Chapter 3 - Secure Installation
Security begins with the first time you put that CD or DVD into your disk drive to install Fedora. Configuring your system securely from the beginning makes it easier to implement additional security settings later.
The NSA recommends creating separate partitions for /boot, /, /home, /tmp, and /var/tmp. The reasons for each are different and we will address each partition.
This partition is the first partition that is read by the system during boot up. The boot loader and kernel images that are used to boot your system into Fedora are stored in this partition. This partition should not be encrypted. If this partition is included in / and that partition is encrypted or otherwise becomes unavailable then your system will not be able to boot.
When user data (/home) is stored in / instead of in a separate partition, the partition can fill up causing the operating system to become unstable. Also, when upgrading your system to the next version of Fedora it is a lot easier when you can keep your data in the /home partition as it will not be overwritten during installation.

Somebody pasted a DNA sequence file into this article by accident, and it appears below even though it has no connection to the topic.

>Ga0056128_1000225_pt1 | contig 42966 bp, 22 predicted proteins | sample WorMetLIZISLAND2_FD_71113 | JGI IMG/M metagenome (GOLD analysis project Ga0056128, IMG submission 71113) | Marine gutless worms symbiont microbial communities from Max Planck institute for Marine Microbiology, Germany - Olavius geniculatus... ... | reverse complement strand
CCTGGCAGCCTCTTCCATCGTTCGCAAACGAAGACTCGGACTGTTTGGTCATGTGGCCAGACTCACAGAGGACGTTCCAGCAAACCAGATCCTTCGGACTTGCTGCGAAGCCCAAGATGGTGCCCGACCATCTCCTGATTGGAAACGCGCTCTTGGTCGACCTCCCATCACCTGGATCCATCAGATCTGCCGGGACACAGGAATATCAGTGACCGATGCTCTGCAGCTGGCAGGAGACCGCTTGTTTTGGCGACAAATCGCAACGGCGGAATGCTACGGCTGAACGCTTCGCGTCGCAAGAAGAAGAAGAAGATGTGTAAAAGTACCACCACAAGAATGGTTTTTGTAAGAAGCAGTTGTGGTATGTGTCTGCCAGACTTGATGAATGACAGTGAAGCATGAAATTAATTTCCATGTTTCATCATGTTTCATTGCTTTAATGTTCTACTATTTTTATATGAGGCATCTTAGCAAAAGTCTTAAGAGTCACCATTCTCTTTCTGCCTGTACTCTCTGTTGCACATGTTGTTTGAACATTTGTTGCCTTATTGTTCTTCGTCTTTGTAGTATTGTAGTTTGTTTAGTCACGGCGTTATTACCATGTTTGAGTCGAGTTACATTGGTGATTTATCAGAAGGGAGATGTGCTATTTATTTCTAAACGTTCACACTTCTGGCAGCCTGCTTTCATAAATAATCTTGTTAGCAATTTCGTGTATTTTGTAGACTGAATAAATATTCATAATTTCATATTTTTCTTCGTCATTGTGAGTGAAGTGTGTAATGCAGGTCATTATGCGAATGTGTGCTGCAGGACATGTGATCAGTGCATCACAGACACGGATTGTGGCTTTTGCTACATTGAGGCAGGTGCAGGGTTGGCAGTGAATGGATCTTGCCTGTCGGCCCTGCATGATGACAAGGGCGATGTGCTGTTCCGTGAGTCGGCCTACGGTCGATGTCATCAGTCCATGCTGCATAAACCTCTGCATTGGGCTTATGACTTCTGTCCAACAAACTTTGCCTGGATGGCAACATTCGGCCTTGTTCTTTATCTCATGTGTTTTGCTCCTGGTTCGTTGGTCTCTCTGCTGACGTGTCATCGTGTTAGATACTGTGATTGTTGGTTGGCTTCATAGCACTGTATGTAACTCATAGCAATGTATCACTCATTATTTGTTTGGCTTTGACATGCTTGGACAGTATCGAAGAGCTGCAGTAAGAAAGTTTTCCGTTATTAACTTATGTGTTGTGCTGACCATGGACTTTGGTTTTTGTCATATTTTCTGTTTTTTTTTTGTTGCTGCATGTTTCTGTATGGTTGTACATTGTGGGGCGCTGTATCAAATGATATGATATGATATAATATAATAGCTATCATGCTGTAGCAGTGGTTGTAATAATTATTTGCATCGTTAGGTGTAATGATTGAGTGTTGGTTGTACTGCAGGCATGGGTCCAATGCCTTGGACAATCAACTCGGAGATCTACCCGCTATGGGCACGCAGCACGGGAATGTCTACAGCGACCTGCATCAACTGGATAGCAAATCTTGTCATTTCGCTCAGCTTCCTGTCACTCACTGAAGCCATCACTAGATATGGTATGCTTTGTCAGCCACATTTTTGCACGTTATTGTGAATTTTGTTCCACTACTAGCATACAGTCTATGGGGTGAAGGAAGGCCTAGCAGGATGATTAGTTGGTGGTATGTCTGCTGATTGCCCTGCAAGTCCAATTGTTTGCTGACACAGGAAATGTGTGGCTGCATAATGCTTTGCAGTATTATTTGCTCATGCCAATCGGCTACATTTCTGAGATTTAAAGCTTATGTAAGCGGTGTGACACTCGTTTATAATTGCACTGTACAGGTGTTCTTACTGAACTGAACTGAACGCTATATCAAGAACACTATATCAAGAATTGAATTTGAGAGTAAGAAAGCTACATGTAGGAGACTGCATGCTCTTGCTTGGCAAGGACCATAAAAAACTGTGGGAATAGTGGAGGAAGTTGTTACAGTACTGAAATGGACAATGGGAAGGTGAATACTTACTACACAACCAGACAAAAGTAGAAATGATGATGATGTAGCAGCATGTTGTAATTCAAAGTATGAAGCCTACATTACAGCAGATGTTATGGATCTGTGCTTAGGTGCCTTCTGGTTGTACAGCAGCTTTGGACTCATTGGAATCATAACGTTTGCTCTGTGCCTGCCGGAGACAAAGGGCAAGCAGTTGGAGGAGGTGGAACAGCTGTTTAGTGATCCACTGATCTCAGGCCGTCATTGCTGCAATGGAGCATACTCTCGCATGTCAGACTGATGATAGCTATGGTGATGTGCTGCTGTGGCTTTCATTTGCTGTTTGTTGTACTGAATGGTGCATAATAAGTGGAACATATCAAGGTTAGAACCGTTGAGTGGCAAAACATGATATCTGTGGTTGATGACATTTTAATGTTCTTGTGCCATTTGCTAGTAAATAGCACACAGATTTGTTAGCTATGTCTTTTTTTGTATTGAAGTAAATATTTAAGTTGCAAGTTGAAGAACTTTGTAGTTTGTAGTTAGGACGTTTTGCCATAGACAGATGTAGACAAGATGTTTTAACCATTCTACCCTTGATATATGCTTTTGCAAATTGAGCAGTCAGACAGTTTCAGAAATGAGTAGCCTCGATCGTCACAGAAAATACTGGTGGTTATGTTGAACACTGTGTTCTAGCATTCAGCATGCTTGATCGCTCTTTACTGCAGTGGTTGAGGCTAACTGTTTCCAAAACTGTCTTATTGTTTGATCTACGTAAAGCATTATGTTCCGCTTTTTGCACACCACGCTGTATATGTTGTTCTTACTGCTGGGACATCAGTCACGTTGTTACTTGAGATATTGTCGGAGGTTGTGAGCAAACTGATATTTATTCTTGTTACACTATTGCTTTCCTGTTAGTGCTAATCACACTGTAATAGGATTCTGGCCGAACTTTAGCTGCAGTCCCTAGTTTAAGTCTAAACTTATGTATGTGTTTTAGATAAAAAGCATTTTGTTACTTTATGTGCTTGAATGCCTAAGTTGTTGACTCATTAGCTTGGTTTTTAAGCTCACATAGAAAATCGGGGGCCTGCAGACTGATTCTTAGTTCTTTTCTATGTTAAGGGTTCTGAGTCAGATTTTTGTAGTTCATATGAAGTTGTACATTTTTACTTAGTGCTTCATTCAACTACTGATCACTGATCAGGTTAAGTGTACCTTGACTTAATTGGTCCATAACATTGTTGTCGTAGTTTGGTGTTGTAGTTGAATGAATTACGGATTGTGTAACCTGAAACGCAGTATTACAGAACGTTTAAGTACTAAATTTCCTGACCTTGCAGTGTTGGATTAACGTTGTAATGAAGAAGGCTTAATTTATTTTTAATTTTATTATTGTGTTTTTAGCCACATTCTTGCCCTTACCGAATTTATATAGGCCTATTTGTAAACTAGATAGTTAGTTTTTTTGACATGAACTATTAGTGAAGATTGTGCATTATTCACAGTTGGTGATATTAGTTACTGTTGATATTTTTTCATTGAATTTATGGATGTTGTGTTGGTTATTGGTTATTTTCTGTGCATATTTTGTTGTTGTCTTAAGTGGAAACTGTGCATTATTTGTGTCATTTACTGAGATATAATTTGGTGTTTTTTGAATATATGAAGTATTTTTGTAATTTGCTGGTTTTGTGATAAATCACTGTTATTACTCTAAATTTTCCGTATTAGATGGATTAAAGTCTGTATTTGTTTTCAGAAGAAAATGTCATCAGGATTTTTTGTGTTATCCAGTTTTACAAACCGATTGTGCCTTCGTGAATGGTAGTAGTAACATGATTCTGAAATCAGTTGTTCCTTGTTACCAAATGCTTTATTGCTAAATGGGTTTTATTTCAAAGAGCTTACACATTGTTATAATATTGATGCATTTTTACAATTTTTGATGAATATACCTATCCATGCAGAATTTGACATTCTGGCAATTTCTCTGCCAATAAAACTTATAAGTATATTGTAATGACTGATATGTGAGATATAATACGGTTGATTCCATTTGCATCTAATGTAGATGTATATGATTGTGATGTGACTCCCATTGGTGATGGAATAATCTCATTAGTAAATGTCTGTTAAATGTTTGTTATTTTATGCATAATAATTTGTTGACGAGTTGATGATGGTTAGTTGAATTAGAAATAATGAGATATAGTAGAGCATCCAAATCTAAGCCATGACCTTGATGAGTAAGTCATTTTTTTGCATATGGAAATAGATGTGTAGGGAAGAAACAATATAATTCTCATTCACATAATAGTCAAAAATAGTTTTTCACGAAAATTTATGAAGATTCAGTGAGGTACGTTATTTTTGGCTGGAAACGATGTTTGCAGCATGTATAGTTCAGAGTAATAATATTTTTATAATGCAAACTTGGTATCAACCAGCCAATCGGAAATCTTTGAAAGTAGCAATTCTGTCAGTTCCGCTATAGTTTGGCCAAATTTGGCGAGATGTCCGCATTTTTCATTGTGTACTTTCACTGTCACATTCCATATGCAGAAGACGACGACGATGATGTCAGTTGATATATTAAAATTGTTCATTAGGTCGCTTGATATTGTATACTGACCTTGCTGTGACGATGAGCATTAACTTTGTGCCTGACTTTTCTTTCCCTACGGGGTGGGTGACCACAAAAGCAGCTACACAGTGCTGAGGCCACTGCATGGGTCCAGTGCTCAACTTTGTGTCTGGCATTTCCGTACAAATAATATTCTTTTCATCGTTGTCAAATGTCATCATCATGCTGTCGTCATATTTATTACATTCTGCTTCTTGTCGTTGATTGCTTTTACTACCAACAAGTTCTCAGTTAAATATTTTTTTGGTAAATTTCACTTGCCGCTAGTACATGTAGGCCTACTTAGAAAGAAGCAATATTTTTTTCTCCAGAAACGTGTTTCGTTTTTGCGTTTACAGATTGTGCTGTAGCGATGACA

If the root partition (/) becomes corrupt your data could be lost forever. By using a separate partition there is slightly more protection against data loss. You can also target this partition for frequent backups.
/tmp and /var/tmp
Both the /tmp and the /var/tmp directories are used to store data that doesn't need to be stored for a long period of time. However if a lot of data floods one of these directories it can consume all of your storage space. If this happens and these directories are stored within / then your system could become unstable and crash. For this reason, moving these directories into their own partitions is a good idea.
Utilize LUKS Partition Encryption
Fedora 9 supports the use of Linux Unified Key Setup-on-disk-format (LUKS) encryption natively. During the installation process an option to encrypt your partitions will be presented to the user. The user must supply a passphrase that will be the key to unlock the bulk encryption key that will be used to secure the partition's data.
Unlike Fedora 9, Fedora 8 does not have LUKS support built-in; however it is easily implemented. Step-by-step procedures are available that allow the user to implement partition encryption on their Fedora 8 installation.